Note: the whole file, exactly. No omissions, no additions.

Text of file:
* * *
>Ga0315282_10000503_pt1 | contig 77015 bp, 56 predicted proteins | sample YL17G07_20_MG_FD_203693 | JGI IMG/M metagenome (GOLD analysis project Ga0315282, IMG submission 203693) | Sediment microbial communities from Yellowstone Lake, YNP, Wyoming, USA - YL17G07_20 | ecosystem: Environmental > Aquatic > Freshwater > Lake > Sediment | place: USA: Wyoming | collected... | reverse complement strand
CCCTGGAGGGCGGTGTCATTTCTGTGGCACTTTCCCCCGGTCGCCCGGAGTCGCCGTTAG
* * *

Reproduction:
>Ga0315282_10000503_pt1 | contig 77015 bp, 56 predicted proteins | sample YL17G07_20_MG_FD_203693 | JGI IMG/M metagenome (GOLD analysis project Ga0315282, IMG submission 203693) | Sediment microbial communities from Yellowstone Lake, YNP, Wyoming, USA - YL17G07_20 | ecosystem: Environmental > Aquatic > Freshwater > Lake > Sediment | place: USA: Wyoming | collected... | reverse complement strand
CCCTGGAGGGCGGTGTCATTTCTGTGGCACTTTCCCCCGGTCGCCCGGAGTCGCCGTTAG